The British Museum Is Living With Gods In A Revelatory Exhibition

Living with Gods, The British Museum ★★★★☆

Tabish Khan
By Tabish Khan Last edited 50 months ago

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The British Museum Is Living With Gods In A Revelatory Exhibition Living with Gods, The British Museum 4
These tiles feature the constantly burning fire to represent Ahura Mazda, the Zoroastrian god. © The Trustees of the British Museum

What unites 85% of the world's population? It's the faith in something or someone greater than themselves, driving the the 4,ooo or so religions that exist today.

This British Museum exhibitions looks at world religions from the familiar Abrahamic faiths, to the more obscure beliefs of the Sami people in Finland. It examines what makes religion meaningful, vital and perhaps inevitable.

A beautiful model of the Holy Sepulchre church made from wood and mother of pearl. © The Trustees of the British Museum

A half man half lion greets us as we enter this show. It is 40,000 years old and the oldest evidence of human spirituality, suggesting that our belief in transcendence is innate. As the philosopher Jean-Jacques Rousseau once said:

No state has ever been founded without religion serving as its base.

The lion man is over 40,000 years old and the first known evidence of religion. © Museum Ulm, photo: Oleg Kuchar, Ulm

The exhibition then takes us on a whirlwind tour of global faiths by progressing through a series of themes. Water is referenced in Islamic flasks used to store Zamzam water from a sacred well, which is said to have miraculously sprung when Abraham's son Ishmael was crying from thirst in the desert — the well continues to run today. A very different take on water is a sculpture of a native American figure performing a rain dance. This contrast is typical of this show that bounces between religions at breakneck speed.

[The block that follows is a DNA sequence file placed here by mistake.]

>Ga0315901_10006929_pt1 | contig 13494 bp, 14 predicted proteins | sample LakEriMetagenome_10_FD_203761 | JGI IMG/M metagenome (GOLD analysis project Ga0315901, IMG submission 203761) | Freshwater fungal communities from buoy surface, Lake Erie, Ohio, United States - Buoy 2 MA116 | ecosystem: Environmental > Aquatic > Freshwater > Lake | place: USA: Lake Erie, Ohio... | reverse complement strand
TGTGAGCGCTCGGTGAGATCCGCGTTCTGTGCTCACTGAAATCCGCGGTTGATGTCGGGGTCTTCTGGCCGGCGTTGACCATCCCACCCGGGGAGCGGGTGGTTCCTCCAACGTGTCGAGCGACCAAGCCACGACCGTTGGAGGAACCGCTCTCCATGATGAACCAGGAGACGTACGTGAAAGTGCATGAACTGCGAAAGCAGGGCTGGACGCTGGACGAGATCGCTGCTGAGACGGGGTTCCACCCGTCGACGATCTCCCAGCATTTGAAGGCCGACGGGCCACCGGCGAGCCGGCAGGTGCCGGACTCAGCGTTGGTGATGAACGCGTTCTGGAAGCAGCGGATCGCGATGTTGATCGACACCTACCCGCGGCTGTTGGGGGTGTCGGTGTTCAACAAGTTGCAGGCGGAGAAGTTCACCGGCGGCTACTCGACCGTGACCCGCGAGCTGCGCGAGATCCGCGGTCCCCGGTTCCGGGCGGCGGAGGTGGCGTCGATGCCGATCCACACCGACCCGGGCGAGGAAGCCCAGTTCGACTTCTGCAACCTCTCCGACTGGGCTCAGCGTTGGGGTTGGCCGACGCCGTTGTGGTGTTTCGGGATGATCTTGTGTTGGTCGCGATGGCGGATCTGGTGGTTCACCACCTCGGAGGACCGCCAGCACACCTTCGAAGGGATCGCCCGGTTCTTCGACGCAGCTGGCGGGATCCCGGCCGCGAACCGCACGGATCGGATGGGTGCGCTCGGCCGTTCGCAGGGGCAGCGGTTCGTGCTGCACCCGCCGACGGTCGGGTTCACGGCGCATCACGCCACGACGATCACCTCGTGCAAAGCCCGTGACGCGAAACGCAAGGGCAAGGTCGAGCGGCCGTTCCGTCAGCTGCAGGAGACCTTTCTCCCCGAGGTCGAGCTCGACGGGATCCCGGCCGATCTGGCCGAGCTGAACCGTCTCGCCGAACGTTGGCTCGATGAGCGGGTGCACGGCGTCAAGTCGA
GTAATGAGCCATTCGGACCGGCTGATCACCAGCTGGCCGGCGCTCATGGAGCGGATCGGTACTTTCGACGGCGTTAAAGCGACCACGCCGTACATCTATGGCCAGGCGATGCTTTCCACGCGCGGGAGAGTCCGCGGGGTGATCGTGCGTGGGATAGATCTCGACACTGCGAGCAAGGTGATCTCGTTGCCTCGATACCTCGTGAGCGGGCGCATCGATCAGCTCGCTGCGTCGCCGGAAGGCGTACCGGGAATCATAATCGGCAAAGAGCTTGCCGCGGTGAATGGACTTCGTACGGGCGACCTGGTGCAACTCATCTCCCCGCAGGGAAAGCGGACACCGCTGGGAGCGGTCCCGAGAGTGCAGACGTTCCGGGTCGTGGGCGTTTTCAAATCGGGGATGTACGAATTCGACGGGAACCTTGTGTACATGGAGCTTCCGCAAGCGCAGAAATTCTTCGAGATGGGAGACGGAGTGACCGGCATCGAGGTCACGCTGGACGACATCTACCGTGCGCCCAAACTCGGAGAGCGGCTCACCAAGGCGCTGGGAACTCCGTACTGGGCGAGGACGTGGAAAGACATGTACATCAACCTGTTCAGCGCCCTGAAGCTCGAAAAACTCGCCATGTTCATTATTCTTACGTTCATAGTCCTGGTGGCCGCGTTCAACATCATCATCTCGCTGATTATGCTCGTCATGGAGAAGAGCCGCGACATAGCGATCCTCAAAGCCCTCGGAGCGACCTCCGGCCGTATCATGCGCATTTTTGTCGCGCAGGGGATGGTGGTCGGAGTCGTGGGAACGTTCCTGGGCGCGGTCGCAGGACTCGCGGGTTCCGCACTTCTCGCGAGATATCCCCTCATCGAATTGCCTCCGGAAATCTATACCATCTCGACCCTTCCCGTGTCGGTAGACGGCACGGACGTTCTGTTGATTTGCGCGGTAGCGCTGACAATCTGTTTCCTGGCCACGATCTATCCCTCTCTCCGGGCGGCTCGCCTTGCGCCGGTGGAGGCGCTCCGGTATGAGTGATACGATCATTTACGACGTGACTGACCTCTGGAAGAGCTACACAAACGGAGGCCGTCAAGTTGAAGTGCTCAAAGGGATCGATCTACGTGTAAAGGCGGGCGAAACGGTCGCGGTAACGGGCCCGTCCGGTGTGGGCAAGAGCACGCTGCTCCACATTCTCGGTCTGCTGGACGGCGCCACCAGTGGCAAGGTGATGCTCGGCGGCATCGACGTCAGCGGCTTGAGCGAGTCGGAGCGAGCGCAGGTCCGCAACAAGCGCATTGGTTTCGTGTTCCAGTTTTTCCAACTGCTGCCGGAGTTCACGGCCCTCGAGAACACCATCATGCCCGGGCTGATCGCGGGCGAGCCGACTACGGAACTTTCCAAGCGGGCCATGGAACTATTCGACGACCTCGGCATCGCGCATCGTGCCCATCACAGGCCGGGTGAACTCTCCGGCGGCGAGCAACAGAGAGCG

We learn about how in Shintoism dragons are seen as responsible for earthquakes, there are reindeer skinned drums used by shamans to enter a trance and Japanese couples hoping for children will often leave a wooden phallus at a temple.

These lion dogs are designed to keep evil spirits away. © The Trustees of the British Museum

As well as fascinating insights into other beliefs, there are beautiful and intriguing objects on display: from a water chestnut necklace that belonged to a Sufi mystic, to a pair of ceramic lion dogs that protect a home from evil spirits. There is a stunning wood and mother of pearl model of the Holy Sepulchre in Jerusalem and a a scale representation of a Hindu temple vehicle is exquisite in its detail.

The Hindu God Shiva performs a dance of creating and destruction. © Religionskundliche Sammlung der Universität Marburg, Germany

This show deserves particular praise for the active choice that has been made to not simply focus on the more familiar faiths such as Christianity and Islam. It shines a light on faiths from across the world and highlight how diverse world religion is from the Yoruba of West Africa to the Zoroastrians in India and Iran.

A miniature prayer book believed to have belonged to Elizabeth I. © The Trustees of the British Museum

Even a section on conflict surprised us as we were expecting wars that used religion to justify them, such as the Crusades. However, the focus is instead on the persecution of religions, such as Christians who were executed in 16th and 17th century Japan and the Soviet Union attempts to remove religion altogether — there's a propaganda poster of a cosmonaut floating through space and seeing that 'there is no God'.

We learned a lot from this show and exited feeling like our world knowledge had broadened significantly. By jumping between religions the show kept us riveted throughout. The British Museum can't possibly cover everything about world faiths in one show but this is a fantastic starting point to educate and make visitors want to learn more about different beliefs in the world.

This Tibetan mask is formidable so it can serve its purpose of scaring evil spirits away. © Religionskundliche Sammlung der Universität Marburg, Germany

Living with Gods: Peoples, places and worlds beyond is on at The British Museum from 2 November to 8 April. Tickets are £15 for adults.

Last Updated 17 November 2017